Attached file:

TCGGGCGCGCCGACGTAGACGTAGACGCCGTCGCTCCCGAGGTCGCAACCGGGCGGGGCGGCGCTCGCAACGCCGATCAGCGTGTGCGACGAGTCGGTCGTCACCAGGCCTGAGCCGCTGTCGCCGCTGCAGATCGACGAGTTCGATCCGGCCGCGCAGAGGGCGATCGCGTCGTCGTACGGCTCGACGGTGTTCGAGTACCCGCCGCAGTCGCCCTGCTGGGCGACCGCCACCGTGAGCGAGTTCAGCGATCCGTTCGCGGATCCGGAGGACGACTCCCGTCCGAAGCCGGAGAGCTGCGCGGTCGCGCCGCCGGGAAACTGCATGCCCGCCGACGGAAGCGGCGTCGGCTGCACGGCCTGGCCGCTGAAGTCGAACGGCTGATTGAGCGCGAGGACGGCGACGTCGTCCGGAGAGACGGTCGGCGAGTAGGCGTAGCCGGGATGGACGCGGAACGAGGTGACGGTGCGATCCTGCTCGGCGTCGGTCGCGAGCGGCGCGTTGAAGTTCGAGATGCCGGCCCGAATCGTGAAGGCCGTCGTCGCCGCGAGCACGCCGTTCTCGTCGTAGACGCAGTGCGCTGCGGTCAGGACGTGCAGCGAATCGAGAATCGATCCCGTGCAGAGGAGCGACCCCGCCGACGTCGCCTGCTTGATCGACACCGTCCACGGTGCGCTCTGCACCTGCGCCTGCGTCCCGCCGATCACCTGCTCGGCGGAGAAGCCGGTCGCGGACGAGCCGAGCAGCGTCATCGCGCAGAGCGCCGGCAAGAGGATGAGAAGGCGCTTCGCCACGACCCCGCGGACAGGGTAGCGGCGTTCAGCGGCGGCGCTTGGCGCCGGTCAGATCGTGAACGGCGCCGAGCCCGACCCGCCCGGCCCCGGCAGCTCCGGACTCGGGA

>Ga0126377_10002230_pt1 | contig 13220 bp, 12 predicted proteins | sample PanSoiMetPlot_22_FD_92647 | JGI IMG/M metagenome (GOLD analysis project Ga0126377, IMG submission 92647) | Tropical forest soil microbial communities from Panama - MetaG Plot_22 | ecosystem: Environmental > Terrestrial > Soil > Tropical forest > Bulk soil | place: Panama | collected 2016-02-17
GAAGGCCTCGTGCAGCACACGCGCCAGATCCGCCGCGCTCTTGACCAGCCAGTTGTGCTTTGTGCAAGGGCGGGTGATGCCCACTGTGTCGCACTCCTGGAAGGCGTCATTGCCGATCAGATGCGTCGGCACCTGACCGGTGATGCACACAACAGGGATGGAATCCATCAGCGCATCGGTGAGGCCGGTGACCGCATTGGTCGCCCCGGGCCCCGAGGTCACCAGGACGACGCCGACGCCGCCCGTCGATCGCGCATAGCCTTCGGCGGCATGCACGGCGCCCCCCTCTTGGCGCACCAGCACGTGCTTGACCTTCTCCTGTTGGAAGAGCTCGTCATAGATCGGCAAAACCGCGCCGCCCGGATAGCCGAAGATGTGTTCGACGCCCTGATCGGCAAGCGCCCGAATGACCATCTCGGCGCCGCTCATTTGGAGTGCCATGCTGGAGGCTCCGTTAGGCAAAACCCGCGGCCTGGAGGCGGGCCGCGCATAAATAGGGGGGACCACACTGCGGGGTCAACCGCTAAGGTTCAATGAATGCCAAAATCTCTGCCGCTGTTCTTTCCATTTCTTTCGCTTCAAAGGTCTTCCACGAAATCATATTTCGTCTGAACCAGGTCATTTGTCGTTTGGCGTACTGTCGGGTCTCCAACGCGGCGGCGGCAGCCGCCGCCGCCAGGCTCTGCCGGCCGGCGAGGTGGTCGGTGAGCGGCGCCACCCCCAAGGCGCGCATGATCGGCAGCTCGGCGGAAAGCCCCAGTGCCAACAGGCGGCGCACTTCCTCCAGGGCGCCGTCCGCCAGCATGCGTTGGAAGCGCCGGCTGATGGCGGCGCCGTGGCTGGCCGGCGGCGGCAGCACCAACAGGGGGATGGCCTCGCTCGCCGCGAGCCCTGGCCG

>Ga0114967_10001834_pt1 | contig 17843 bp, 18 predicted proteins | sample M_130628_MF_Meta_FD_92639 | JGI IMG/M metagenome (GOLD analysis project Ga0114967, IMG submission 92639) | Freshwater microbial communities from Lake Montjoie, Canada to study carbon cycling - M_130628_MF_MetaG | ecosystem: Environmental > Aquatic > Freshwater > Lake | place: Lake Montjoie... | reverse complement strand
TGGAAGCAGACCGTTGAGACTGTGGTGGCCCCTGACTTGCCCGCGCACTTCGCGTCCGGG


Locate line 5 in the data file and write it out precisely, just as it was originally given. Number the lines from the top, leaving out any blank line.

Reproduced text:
TGGAAGCAGACCGTTGAGACTGTGGTGGCCCCTGACTTGCCCGCGCACTTCGCGTCCGGG